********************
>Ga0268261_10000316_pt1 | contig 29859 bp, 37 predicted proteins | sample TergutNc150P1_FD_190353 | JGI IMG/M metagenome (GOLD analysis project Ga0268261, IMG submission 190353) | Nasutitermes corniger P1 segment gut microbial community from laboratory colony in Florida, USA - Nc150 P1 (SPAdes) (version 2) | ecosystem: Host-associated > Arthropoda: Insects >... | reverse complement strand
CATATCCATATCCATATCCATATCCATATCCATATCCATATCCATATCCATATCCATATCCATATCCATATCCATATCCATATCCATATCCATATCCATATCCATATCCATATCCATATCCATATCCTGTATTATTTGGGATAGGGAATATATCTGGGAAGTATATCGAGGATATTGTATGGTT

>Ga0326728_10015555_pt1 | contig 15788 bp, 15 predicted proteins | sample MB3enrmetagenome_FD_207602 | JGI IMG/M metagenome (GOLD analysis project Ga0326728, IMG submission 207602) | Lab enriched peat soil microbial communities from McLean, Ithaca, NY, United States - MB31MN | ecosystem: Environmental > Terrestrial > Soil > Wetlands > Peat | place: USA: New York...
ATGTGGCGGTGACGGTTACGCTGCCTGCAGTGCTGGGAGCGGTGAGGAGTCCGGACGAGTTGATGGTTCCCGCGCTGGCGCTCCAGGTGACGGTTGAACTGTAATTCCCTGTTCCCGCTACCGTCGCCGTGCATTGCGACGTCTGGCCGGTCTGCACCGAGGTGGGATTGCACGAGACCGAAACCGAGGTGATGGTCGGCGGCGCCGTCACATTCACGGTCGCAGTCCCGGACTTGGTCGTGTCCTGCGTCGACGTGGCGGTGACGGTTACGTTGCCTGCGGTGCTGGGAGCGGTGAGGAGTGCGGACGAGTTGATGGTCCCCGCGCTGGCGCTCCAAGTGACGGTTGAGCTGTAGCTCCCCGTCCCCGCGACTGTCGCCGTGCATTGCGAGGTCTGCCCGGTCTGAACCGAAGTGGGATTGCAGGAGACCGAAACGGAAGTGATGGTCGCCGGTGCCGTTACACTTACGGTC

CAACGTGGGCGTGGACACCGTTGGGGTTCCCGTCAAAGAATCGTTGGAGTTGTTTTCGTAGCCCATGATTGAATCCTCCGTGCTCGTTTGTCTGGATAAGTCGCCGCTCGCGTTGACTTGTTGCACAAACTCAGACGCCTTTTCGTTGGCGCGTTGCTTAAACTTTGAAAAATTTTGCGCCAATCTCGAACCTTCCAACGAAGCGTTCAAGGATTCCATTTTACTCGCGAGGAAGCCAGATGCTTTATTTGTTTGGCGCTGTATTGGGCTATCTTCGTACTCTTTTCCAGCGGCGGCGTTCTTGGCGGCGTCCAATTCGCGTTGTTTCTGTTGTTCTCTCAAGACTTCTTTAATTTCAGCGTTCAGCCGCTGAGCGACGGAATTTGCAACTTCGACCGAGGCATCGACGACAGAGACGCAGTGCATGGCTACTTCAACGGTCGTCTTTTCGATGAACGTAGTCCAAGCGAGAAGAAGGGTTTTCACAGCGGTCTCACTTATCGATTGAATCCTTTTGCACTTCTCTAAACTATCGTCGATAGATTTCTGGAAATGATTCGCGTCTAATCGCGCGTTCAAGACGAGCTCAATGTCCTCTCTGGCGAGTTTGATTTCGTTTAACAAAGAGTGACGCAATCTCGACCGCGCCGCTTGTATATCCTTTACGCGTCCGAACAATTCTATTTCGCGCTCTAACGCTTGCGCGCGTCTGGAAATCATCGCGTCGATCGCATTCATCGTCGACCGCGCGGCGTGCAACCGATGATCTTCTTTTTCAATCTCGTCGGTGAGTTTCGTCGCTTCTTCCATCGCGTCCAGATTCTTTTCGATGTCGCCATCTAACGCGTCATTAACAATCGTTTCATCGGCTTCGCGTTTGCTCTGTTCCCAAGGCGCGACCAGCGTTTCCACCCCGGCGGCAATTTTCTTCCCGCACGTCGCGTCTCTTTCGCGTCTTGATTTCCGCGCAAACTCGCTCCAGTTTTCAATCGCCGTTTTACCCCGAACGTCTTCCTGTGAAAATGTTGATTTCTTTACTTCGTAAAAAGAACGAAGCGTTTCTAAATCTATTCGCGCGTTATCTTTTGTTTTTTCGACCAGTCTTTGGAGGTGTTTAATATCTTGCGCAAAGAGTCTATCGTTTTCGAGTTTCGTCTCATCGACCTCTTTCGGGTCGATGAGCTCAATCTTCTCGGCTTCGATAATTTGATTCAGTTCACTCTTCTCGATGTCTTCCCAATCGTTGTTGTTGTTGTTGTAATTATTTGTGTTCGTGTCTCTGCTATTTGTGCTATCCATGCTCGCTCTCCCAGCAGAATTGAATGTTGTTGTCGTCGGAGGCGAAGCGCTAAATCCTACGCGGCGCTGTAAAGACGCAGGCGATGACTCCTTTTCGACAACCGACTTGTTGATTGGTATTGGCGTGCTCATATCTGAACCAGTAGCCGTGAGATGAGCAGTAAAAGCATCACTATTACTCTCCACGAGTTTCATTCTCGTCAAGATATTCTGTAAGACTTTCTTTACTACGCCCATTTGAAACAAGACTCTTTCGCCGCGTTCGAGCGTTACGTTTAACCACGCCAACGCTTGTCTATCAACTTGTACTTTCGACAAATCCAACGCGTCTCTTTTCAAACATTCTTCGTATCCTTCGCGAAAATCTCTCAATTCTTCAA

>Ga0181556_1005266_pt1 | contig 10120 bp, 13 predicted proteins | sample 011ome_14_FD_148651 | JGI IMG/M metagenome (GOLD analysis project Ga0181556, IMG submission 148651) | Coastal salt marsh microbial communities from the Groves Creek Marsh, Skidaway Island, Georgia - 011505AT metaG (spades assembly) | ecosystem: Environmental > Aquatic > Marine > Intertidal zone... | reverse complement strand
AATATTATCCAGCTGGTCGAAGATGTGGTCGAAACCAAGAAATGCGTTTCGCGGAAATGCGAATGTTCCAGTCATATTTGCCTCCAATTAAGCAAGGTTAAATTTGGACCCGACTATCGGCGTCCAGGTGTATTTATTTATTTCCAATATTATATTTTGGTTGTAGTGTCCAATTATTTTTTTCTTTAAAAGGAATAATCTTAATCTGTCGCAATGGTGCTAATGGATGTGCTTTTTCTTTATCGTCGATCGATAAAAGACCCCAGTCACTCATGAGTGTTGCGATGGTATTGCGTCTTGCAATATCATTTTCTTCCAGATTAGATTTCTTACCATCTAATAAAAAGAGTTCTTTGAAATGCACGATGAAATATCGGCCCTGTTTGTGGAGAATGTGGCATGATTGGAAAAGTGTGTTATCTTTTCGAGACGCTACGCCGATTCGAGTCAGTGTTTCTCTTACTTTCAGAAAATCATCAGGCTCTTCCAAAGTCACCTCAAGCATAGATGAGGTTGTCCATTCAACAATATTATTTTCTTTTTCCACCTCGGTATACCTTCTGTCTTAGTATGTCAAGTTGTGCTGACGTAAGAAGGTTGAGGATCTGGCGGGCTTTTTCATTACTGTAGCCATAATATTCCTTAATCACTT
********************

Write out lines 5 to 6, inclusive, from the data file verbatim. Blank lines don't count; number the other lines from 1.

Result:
CAACGTGGGCGTGGACACCGTTGGGGTTCCCGTCAAAGAATCGTTGGAGTTGTTTTCGTAGCCCATGATTGAATCCTCCGTGCTCGTTTGTCTGGATAAGTCGCCGCTCGCGTTGACTTGTTGCACAAACTCAGACGCCTTTTCGTTGGCGCGTTGCTTAAACTTTGAAAAATTTTGCGCCAATCTCGAACCTTCCAACGAAGCGTTCAAGGATTCCATTTTACTCGCGAGGAAGCCAGATGCTTTATTTGTTTGGCGCTGTATTGGGCTATCTTCGTACTCTTTTCCAGCGGCGGCGTTCTTGGCGGCGTCCAATTCGCGTTGTTTCTGTTGTTCTCTCAAGACTTCTTTAATTTCAGCGTTCAGCCGCTGAGCGACGGAATTTGCAACTTCGACCGAGGCATCGACGACAGAGACGCAGTGCATGGCTACTTCAACGGTCGTCTTTTCGATGAACGTAGTCCAAGCGAGAAGAAGGGTTTTCACAGCGGTCTCACTTATCGATTGAATCCTTTTGCACTTCTCTAAACTATCGTCGATAGATTTCTGGAAATGATTCGCGTCTAATCGCGCGTTCAAGACGAGCTCAATGTCCTCTCTGGCGAGTTTGATTTCGTTTAACAAAGAGTGACGCAATCTCGACCGCGCCGCTTGTATATCCTTTACGCGTCCGAACAATTCTATTTCGCGCTCTAACGCTTGCGCGCGTCTGGAAATCATCGCGTCGATCGCATTCATCGTCGACCGCGCGGCGTGCAACCGATGATCTTCTTTTTCAATCTCGTCGGTGAGTTTCGTCGCTTCTTCCATCGCGTCCAGATTCTTTTCGATGTCGCCATCTAACGCGTCATTAACAATCGTTTCATCGGCTTCGCGTTTGCTCTGTTCCCAAGGCGCGACCAGCGTTTCCACCCCGGCGGCAATTTTCTTCCCGCACGTCGCGTCTCTTTCGCGTCTTGATTTCCGCGCAAACTCGCTCCAGTTTTCAATCGCCGTTTTACCCCGAACGTCTTCCTGTGAAAATGTTGATTTCTTTACTTCGTAAAAAGAACGAAGCGTTTCTAAATCTATTCGCGCGTTATCTTTTGTTTTTTCGACCAGTCTTTGGAGGTGTTTAATATCTTGCGCAAAGAGTCTATCGTTTTCGAGTTTCGTCTCATCGACCTCTTTCGGGTCGATGAGCTCAATCTTCTCGGCTTCGATAATTTGATTCAGTTCACTCTTCTCGATGTCTTCCCAATCGTTGTTGTTGTTGTTGTAATTATTTGTGTTCGTGTCTCTGCTATTTGTGCTATCCATGCTCGCTCTCCCAGCAGAATTGAATGTTGTTGTCGTCGGAGGCGAAGCGCTAAATCCTACGCGGCGCTGTAAAGACGCAGGCGATGACTCCTTTTCGACAACCGACTTGTTGATTGGTATTGGCGTGCTCATATCTGAACCAGTAGCCGTGAGATGAGCAGTAAAAGCATCACTATTACTCTCCACGAGTTTCATTCTCGTCAAGATATTCTGTAAGACTTTCTTTACTACGCCCATTTGAAACAAGACTCTTTCGCCGCGTTCGAGCGTTACGTTTAACCACGCCAACGCTTGTCTATCAACTTGTACTTTCGACAAATCCAACGCGTCTCTTTTCAAACATTCTTCGTATCCTTCGCGAAAATCTCTCAATTCTTCAA

>Ga0181556_1005266_pt1 | contig 10120 bp, 13 predicted proteins | sample 011ome_14_FD_148651 | JGI IMG/M metagenome (GOLD analysis project Ga0181556, IMG submission 148651) | Coastal salt marsh microbial communities from the Groves Creek Marsh, Skidaway Island, Georgia - 011505AT metaG (spades assembly) | ecosystem: Environmental > Aquatic > Marine > Intertidal zone... | reverse complement strand